Over time, the waters that fed Tulare Lake were diverted for agricultural and other uses. To control flooding and generate power, the U.S. Army Corps of Engineers built Pine Flat dam, which reduced the water flowing out of the Sierra Nevadas to feed the lake. Other dams were built over time.
Having seen the fertility of the lake basin, an enterprising entrepreneur name J.G. Boswell devised a scheme to build levies, pump out the water from the lake basin, and farm the lake basin through flood irrigation. This innovative technique led J.G. Boswell’s company to become one of the largest farming operations in the world. The land at the bottom of the lake basin turned out to be extremely fertile, but the lake continued to shrink. My grandfather saw firsthand as farmers had to dig deeper and deeper wells to feed their crops as the water table dropped and the flow of water from the rivers that fed the lake began to decline.
Without listening and engaging, I never would have heard this rich history and perspective on the water crisis. By talking about the past with my grandpa, my knowledge, of how and why we got to where we are, grew exponentially. From there we began discussing potential solutions, from canals to desalination plants (and their costs).
Talk about Your Family
This is a great subject for your grandparents, since they know perhaps more about your parents and uncles/aunts and cousins than anyone else. You can learn from your grandparents why your cousin struggled in business, how your great-grandpa was addicted to poker and booze, why someone in your family moved away, or how your grandparents sought to help a family member out through tough life circumstances. It’s often easier to learn from others’ mistakes and successes if you garner the right lessons. You can glean from their stories and wisdom to gain the insights that you need for your life as you face similar and different circumstances to those of your family.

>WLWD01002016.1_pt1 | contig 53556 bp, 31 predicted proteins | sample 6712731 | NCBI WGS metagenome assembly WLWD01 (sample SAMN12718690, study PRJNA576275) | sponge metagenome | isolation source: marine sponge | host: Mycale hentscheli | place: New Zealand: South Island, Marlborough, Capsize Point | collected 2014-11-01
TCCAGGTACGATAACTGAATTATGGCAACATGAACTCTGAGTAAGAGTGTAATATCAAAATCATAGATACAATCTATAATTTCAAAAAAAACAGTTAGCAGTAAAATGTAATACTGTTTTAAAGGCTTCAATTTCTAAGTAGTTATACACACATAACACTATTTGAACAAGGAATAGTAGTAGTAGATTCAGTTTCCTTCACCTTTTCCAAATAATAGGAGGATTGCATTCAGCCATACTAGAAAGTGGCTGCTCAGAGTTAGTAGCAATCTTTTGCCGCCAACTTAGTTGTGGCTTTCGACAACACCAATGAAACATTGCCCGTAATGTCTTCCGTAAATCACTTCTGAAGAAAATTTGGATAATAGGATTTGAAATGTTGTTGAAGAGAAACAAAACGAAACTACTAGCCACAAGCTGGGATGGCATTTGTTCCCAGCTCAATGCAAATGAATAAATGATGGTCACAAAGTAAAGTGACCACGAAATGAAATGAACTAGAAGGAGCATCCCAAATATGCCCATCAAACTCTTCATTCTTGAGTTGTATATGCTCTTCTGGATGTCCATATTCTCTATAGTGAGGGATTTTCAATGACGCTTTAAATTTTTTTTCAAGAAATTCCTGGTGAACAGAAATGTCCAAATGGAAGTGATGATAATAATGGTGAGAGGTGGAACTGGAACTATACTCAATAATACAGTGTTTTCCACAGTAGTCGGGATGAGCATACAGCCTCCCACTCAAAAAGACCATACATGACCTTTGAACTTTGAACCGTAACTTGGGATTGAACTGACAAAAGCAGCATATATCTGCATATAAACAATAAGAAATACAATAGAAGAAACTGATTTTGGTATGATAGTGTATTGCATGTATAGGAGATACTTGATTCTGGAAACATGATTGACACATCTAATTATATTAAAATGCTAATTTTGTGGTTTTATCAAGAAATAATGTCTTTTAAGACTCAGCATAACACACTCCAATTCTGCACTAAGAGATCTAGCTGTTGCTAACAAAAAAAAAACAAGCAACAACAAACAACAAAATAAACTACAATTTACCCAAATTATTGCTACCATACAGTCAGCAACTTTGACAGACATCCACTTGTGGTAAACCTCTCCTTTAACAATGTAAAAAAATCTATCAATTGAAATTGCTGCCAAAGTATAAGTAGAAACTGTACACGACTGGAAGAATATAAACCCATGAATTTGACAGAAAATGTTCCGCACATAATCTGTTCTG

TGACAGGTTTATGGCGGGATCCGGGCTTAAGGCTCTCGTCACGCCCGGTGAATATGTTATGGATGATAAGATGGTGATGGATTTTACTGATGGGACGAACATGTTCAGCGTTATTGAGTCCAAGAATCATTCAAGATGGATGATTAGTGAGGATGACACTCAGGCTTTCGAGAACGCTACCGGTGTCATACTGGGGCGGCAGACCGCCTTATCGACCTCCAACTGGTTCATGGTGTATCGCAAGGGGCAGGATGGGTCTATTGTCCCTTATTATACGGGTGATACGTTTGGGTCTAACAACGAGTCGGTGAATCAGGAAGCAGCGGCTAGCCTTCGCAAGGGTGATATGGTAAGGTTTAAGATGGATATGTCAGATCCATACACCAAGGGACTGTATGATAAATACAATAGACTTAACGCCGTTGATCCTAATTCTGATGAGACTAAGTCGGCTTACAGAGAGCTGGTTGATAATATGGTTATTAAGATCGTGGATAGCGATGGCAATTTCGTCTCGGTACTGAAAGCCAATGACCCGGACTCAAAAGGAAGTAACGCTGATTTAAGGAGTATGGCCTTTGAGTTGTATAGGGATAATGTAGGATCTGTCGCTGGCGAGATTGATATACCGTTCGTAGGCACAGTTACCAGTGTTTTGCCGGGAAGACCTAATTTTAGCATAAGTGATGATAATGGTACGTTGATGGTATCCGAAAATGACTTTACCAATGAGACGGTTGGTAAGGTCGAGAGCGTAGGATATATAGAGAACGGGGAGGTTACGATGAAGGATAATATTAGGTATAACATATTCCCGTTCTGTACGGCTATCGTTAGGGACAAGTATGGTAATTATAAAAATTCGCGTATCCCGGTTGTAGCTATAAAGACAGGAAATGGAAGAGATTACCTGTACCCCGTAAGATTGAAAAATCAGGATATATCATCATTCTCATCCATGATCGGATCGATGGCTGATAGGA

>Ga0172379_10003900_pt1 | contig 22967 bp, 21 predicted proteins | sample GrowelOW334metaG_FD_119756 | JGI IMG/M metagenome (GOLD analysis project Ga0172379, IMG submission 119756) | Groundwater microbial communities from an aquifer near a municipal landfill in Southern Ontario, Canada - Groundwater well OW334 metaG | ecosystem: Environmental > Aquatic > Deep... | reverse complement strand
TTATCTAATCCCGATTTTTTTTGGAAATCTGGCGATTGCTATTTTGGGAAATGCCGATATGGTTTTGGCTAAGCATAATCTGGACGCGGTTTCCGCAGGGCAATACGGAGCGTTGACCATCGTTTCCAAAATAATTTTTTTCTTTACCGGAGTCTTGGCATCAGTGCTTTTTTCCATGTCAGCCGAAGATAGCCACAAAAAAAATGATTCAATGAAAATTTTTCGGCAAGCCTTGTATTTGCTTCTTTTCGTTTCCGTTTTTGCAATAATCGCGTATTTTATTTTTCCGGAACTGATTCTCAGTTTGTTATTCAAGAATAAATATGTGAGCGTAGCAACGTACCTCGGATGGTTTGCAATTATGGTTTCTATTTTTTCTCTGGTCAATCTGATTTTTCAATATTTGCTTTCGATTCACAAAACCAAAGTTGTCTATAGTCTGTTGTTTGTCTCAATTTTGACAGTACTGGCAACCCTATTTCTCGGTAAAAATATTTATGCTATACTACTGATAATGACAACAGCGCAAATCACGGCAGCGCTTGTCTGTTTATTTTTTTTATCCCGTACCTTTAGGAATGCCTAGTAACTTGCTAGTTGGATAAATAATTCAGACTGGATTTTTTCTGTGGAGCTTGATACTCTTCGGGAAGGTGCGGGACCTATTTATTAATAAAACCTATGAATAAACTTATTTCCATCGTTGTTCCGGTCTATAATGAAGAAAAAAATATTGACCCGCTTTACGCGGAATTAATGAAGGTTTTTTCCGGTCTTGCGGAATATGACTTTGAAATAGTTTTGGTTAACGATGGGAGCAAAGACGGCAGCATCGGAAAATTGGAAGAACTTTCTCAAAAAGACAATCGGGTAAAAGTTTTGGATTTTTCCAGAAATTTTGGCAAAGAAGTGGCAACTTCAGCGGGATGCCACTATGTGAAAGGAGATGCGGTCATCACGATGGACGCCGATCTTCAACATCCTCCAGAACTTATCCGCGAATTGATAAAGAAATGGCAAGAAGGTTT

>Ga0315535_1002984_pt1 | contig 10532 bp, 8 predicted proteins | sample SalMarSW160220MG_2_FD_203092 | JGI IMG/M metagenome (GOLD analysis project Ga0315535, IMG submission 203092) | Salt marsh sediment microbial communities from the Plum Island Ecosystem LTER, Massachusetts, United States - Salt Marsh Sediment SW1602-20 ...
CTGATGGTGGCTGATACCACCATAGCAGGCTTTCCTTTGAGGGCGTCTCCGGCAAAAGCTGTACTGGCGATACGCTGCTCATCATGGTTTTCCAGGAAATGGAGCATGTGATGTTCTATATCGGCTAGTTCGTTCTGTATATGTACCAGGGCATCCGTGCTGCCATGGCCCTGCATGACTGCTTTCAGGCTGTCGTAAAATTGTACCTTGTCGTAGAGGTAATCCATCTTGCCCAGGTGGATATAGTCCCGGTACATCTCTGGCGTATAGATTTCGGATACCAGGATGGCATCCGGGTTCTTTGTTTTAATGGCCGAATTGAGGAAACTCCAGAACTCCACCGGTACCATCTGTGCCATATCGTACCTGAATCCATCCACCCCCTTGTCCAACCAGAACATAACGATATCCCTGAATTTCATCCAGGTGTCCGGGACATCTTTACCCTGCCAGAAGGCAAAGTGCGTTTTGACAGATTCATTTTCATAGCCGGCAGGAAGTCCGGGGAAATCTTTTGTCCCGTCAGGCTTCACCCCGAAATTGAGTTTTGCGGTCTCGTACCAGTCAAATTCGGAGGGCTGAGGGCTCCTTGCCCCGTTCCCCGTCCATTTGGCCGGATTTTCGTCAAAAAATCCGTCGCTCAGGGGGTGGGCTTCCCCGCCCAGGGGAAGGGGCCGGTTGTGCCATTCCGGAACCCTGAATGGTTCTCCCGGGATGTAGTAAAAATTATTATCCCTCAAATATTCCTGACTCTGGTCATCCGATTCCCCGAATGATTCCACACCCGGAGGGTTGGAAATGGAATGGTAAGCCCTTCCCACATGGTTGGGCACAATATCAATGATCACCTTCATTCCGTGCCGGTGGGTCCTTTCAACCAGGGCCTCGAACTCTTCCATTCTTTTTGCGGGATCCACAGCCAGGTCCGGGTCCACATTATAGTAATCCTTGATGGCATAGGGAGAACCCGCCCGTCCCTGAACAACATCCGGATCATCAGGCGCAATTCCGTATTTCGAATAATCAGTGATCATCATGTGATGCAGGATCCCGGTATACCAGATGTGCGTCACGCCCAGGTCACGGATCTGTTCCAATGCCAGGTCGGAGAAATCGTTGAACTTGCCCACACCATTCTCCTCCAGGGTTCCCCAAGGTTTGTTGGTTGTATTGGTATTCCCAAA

Think of talking about your family with your grandparents like you’re reading celebrity gossip online, only it is instructive and insightful, and the events happened to people you probably know and hopefully care about. If your grandparents are like mine, they don’t like to gossip, so the nature of the conversation will be more instructive, illustrative, and enlightening than degrading. This takes us to our next point.
Talk about the Future, Namely, Your Future
One of the best, some might contend the worst, parts about talking with your grandparents is that they’re deeply interested in your future and wellbeing. You are, after all, a major part of their legacy. My grandparents have offered sound advice on relationships, faith in Christ, day-to-day living, handling complex relationships and situations, managing money, and general advice on how to go about my life. Had I listened a little closer, this advice would have served as a beacon for years to come.
As a teenager, I began getting interested in investing in the stock market during the height of the dot-com boom of the late nineties. I couldn’t keep my ambitions hidden, so my grandpa warned me on numerous occasions that Wall Street was full of people that are smarter than me, probably more corrupt, and that would do anything to figure out a way to take away my money.
Having watched a piece on a teenager getting rich from buying penny stocks on 60 Minutes, I knew better than my grandpa, so I went ahead and bought some stocks anyway.